"The co-relative of that independence is high levels of accountability in the police authority, in the government, in the media, the parliament, the people of Scotland.

"I think any objective observer would look at Police Scotland and at my period in office as chief constable and see how we have operated independently, whether through Covid transgressions by politicians, whether it is by the investigations you alluded to, how we police critical incidents, I think the people of Scotland should value that operational independence."

During the interview Mr Livingstone, who has been chief constable since 2018 having served for a year as interim chief constable, was asked about his possible successor.

Deputy chief constable of Police Scotland Malcolm Graham and the current chief constable of Durham Constabulary Jo Farrell are the only two applicants for the £232,000 a year job.

The Herald asked the chief constable would it be better to have someone who was familiar with the political environment in which Police Scotland operated rather than someone from a different part of the UK.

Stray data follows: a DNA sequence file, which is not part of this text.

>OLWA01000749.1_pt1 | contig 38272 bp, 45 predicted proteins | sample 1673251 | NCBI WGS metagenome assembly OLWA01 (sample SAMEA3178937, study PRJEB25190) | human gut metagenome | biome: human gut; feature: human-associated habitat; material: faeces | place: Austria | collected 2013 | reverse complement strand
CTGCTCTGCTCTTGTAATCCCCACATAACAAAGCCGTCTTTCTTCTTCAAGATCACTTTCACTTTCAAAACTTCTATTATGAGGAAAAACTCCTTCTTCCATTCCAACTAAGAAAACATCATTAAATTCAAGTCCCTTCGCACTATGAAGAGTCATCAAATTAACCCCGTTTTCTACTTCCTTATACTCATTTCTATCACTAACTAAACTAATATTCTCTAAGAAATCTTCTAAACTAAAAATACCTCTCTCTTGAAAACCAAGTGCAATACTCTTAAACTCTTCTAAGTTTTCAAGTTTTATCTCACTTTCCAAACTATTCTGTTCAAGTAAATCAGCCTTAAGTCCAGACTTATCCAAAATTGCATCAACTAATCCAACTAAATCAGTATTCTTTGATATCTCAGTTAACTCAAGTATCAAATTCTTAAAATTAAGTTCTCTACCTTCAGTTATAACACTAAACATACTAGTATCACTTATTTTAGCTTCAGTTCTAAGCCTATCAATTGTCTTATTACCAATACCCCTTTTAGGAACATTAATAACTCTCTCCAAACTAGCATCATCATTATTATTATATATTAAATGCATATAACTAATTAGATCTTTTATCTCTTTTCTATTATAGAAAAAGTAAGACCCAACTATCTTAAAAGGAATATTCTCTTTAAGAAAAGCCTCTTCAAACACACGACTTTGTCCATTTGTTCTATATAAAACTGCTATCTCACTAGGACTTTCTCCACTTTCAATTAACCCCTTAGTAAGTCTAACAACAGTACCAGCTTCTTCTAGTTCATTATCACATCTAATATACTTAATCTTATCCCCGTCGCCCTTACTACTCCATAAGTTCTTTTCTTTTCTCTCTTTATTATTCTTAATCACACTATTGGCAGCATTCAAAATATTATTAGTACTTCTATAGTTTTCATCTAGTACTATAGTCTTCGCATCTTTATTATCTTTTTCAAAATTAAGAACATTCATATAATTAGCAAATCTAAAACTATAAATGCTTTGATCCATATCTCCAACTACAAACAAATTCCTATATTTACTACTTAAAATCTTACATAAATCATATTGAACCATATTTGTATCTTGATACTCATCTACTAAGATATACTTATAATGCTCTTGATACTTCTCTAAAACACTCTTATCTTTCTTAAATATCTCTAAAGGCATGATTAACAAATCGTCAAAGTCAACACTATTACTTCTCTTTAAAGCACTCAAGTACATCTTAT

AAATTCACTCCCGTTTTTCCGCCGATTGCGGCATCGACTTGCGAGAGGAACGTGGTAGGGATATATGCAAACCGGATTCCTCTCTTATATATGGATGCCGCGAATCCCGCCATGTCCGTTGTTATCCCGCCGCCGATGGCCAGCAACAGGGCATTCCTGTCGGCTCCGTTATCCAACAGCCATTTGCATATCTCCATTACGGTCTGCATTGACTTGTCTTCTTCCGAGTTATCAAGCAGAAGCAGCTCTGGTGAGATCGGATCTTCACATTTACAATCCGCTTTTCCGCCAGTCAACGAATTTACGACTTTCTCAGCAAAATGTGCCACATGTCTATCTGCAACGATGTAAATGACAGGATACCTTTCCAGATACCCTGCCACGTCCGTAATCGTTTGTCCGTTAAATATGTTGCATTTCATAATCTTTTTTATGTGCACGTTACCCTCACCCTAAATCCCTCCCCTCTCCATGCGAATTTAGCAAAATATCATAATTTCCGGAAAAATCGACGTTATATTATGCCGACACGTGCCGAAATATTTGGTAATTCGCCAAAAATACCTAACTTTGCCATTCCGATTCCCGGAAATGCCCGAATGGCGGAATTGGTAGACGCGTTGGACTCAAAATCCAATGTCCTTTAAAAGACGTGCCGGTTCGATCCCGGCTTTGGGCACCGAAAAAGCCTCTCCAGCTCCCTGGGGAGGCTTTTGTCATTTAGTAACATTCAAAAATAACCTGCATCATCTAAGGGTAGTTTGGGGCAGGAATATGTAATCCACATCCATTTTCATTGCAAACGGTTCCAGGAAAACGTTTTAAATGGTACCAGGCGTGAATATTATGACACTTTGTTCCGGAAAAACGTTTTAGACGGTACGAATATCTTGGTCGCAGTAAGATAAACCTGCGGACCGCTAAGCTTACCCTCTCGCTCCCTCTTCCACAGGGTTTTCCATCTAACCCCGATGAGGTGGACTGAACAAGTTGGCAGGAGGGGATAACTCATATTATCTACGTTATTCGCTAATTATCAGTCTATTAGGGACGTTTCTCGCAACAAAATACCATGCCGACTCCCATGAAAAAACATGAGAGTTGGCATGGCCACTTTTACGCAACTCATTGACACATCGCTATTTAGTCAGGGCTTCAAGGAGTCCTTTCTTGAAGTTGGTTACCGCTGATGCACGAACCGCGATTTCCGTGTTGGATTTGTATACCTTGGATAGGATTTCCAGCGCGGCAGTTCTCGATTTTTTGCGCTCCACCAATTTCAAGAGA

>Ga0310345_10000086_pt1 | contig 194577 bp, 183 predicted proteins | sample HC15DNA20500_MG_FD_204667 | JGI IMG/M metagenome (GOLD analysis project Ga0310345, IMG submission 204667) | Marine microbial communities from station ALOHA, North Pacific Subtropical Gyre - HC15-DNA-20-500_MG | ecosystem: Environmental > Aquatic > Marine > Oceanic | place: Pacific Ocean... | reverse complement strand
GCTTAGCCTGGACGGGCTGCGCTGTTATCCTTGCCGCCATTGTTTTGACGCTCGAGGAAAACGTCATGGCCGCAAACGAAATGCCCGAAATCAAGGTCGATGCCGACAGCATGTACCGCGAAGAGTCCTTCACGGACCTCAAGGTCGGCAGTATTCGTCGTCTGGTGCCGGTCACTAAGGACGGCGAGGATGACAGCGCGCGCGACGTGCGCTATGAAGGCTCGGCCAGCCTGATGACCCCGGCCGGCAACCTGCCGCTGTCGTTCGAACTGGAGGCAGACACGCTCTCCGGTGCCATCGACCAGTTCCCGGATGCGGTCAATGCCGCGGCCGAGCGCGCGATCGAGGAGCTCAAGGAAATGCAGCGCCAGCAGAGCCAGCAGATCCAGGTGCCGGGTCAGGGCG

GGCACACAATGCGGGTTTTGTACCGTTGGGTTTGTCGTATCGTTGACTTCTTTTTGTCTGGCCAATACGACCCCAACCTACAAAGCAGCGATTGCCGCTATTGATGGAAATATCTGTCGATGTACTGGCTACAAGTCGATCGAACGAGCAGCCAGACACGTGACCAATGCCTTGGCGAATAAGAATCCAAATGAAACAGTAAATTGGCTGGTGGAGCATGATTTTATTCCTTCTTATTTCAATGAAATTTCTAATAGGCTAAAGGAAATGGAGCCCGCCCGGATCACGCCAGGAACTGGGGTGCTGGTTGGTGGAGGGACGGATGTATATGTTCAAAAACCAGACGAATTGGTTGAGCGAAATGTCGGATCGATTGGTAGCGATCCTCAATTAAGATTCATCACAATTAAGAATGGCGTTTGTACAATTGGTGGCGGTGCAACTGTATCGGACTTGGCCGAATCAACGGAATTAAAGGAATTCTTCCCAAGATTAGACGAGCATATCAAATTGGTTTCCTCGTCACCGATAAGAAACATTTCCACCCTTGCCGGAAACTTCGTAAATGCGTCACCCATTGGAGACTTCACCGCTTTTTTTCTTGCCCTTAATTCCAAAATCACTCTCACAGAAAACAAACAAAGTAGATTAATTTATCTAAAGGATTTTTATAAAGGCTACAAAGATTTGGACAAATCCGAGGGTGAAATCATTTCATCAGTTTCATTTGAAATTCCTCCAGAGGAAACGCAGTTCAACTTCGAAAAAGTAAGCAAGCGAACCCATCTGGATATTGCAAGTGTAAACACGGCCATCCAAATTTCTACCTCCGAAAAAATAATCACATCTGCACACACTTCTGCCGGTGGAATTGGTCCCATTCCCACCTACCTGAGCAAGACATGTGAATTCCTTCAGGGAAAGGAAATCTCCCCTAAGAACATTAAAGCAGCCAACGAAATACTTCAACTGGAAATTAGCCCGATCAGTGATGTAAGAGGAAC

"When a new chief constable is appointed the value for someone who knows policing in Scotland can at times be equal to somebody coming in with a fresh eye [with] experience we value from other jurisdictions," he said.

"Police Scotland is a magnet for talent right across the UK. We've appointed a number of assistant chief constables from the Police Service of Northern Ireland, people have joined us from the National Crime Agency, from Surrey, from the Metropolitan Police." 

Commenting on the police investigation into SNP finances in April, Mr Dolan said: "I believe the police behaviour in the use of tents outside and invading the former First Minister’s home has been very heavy-handed. It was completely over the top.

“I spoke to people involved with Police Scotland, and they made it clear this would never have happened to a Prime Minister. A Prime Minister would never have had a tent outside his house.”

He called for Holyrood to investigate the use of police powers. He added: “Once this case is over the way Police Scotland has handled this matter will have to be scrutinised by the Parliament. I think it’s remiss no-one has raised this issue in the Scottish Parliament.”